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Thyroid Cancer Treatment (PDQ®)

Stage IV Papillary and Follicular Thyroid Cancer

The most common sites of metastases are lymph nodes, lung, and bone. Treatment of lymph node metastases alone is often curative. Treatment of distant metastases is usually not curative but may produce significant palliation.

Standard treatment options for iodine-sensitive thyroid cancer:

  • I131: Metastases that demonstrate uptake of this isotope may be ablated by therapeutic doses of I131.

Standard treatment options for iodine-resistant thyroid cancer:

  1. Thyroid-stimulating hormone suppression with thyroxine is effective in many lesions not sensitive to I131.
  2. Sorafenib: A phase III randomized, double-blind, placebo-controlled study (DECISION [NCT00984282]) evaluated the activity of sorafenib, an orally active, multityrosine kinase inhibitor, in patients with progressive iodine-refractory differentiated thyroid cancer.[1] In the trial, 417 patients with locally advanced or metastatic radioactive iodine-refractory thyroid cancer (papillary, follicular [including Hürthle cell], and poorly differentiated varieties) who had progressed within the past 14 months were randomly assigned to sorafenib (400 mg twice daily) versus placebo. Prior chemotherapy, thalidomide, or targeted therapy were excluded.[1][Level of evidence: 1iDiii]
    • The median progression-free survival in the sorafenib versus placebo groups was 10.8 versus 5.8 months (hazard ratio (HR), 0.59; 95% confidence interval (CI), 0.45–0.76; P < .001).
    • Overall survival (OS) was not significantly improved (HR, 0.80; 95% CI, 0.54–1.19; P = .14, one-sided P-value), but the median OS had not been reached at the time of primary analysis data cutoff and crossover was allowed.
    • Objective response rates (all partial) were 12.2% in the sorafenib group compared with 0.5% in the placebo group. Median time-to-progression was 11.1 months in the sorafenib group compared with 5.7 months in the placebo group (HR, 0.56; 95% CI, 0.43–0.72; P < .001).
    • Adverse events (AEs) occurred in 98.6% of patients treated with sorafenib and 87.6% of patients treated with placebo. The most frequent AEs in the sorafenib group were hand-foot skin reactions (76.3%), diarrhea (68.6%), alopecia (67.1%), and rash or desquamation (50.2%). Most events were grade 1 or 2 in severity. Seven squamous cell carcinomas of the skin occurred in the sorafenib group.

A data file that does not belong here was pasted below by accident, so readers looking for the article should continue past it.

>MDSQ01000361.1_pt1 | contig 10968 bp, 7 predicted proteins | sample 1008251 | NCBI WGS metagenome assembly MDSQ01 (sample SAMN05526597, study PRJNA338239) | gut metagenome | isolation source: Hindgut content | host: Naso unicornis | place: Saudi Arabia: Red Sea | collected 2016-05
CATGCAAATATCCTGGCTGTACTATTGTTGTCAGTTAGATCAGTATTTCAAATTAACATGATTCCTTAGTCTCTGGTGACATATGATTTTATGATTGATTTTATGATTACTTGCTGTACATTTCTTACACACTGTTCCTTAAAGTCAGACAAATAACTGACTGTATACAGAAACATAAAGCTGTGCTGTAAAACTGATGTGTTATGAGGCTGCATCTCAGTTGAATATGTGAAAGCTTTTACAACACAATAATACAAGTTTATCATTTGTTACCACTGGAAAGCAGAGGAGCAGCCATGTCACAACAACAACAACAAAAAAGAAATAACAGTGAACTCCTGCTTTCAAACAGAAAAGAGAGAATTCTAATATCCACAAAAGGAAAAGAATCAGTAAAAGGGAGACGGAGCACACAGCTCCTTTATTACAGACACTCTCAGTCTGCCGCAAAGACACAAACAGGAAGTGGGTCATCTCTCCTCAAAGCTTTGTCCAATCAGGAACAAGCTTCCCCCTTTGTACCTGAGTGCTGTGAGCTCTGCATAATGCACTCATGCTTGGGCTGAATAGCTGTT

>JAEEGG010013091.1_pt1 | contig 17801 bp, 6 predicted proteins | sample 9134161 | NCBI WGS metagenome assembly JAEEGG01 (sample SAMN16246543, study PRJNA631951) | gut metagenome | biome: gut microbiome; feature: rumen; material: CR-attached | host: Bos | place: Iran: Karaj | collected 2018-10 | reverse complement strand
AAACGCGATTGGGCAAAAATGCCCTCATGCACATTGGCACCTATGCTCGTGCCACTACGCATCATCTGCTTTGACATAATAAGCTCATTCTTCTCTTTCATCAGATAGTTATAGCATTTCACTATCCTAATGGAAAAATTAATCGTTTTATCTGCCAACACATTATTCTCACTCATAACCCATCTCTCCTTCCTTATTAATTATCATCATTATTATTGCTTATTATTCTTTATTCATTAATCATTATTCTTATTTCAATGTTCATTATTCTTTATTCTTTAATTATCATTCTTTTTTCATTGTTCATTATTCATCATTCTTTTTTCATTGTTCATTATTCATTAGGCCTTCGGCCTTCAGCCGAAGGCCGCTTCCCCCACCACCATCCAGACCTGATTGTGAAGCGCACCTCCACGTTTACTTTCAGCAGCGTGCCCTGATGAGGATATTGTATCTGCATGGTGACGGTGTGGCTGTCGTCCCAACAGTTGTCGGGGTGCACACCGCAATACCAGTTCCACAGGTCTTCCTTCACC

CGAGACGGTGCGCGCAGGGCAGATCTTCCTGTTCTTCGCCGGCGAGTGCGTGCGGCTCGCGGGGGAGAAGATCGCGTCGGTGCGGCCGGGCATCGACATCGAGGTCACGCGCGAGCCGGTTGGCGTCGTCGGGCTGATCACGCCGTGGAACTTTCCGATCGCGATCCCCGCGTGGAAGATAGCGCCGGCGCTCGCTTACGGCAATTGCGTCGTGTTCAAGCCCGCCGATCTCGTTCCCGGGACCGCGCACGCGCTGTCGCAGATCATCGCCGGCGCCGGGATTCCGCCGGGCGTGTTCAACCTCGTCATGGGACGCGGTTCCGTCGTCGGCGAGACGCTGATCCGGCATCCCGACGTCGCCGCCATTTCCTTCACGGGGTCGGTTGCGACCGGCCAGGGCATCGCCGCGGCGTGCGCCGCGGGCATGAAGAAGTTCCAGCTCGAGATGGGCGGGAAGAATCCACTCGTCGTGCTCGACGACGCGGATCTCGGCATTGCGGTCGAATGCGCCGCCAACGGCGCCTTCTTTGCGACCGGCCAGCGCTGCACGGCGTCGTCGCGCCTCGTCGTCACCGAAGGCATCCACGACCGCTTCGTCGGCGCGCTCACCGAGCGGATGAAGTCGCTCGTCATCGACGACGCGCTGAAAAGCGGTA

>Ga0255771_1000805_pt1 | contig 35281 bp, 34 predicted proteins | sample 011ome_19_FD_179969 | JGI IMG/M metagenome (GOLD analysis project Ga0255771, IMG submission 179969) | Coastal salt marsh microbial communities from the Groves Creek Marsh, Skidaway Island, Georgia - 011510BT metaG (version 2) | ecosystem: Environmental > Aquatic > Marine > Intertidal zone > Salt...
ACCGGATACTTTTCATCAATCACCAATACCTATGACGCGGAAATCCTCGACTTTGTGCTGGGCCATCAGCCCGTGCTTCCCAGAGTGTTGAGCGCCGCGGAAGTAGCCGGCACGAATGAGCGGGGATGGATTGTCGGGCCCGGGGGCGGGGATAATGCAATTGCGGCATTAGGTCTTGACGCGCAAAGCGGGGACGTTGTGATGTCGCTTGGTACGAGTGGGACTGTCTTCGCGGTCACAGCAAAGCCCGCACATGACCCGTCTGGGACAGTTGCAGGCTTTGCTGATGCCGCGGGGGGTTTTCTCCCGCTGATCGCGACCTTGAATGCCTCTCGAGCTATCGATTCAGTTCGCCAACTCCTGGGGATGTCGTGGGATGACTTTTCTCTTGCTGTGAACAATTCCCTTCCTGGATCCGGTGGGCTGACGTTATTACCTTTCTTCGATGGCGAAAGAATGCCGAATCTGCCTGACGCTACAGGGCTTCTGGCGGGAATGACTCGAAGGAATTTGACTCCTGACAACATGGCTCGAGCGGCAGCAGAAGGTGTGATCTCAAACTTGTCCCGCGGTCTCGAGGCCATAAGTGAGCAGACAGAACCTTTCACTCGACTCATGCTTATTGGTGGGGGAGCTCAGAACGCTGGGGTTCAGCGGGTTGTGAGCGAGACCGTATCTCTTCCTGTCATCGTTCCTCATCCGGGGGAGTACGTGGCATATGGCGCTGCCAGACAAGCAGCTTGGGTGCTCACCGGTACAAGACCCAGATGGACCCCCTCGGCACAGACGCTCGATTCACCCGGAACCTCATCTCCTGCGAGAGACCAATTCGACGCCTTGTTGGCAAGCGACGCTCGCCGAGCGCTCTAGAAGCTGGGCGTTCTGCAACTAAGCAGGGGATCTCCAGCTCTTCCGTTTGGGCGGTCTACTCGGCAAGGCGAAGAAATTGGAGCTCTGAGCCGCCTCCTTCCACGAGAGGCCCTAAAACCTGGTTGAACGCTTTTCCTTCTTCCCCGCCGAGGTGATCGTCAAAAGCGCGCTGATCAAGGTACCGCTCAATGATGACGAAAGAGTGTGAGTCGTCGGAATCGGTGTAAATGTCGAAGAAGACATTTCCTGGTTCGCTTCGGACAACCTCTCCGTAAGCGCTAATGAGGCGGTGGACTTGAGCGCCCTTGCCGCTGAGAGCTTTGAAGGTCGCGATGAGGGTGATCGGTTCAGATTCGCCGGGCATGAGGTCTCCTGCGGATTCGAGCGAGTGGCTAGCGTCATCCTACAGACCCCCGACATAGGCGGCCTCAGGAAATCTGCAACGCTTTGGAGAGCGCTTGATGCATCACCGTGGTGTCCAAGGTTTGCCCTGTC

3. Resection of limited metastases, especially symptomatic metastases, should be considered when the tumor has no uptake of I131.
  4. External-beam radiation therapy for patients with localized lesions that are unresponsive to I131.[2]

Patients unresponsive to I131 should also be considered candidates for clinical trials testing new approaches to this disease.

Treatment options under clinical evaluation:

  • Clinical trials evaluating new treatment approaches to this disease should also be considered for these patients. Chemotherapy has been reported to produce occasional complete responses of long duration.[3-5] Oral inhibitors of vascular endothelial growth-factor receptors are under clinical evaluation.[6][Level of evidence: 2Dii]

Current Clinical Trials

Check for U.S. clinical trials from NCI's list of cancer clinical trials that are now accepting patients with stage IV papillary thyroid cancer and stage IV follicular thyroid cancer. The list of clinical trials can be further narrowed by location, drug, intervention, and other criteria.

General information about clinical trials is also available from the NCI Web site.

References

  1. Brose MS, Nutting CM, Jarzab B, et al.: Sorafenib in radioactive iodine-refractory, locally advanced or metastatic differentiated thyroid cancer: a randomised, double-blind, phase 3 trial. Lancet 384 (9940): 319-28, 2014. [PUBMED Abstract]
  2. Simpson WJ, Carruthers JS: The role of external radiation in the management of papillary and follicular thyroid cancer. Am J Surg 136 (4): 457-60, 1978. [PUBMED Abstract]
  3. Gottlieb JA, Hill CS Jr, Ibanez ML, et al.: Chemotherapy of thyroid cancer. An evaluation of experience with 37 patients. Cancer 30 (3): 848-53, 1972. [PUBMED Abstract]
  4. Harada T, Nishikawa Y, Suzuki T, et al.: Bleomycin treatment for cancer of the thyroid. Am J Surg 122 (1): 53-7, 1971. [PUBMED Abstract]
  5. Shimaoka K, Schoenfeld DA, DeWys WD, et al.: A randomized trial of doxorubicin versus doxorubicin plus cisplatin in patients with advanced thyroid carcinoma. Cancer 56 (9): 2155-60, 1985. [PUBMED Abstract]
  6. Sherman SI, Wirth LJ, Droz JP, et al.: Motesanib diphosphate in progressive differentiated thyroid cancer. N Engl J Med 359 (1): 31-42, 2008. [PUBMED Abstract]
  • Updated: January 30, 2015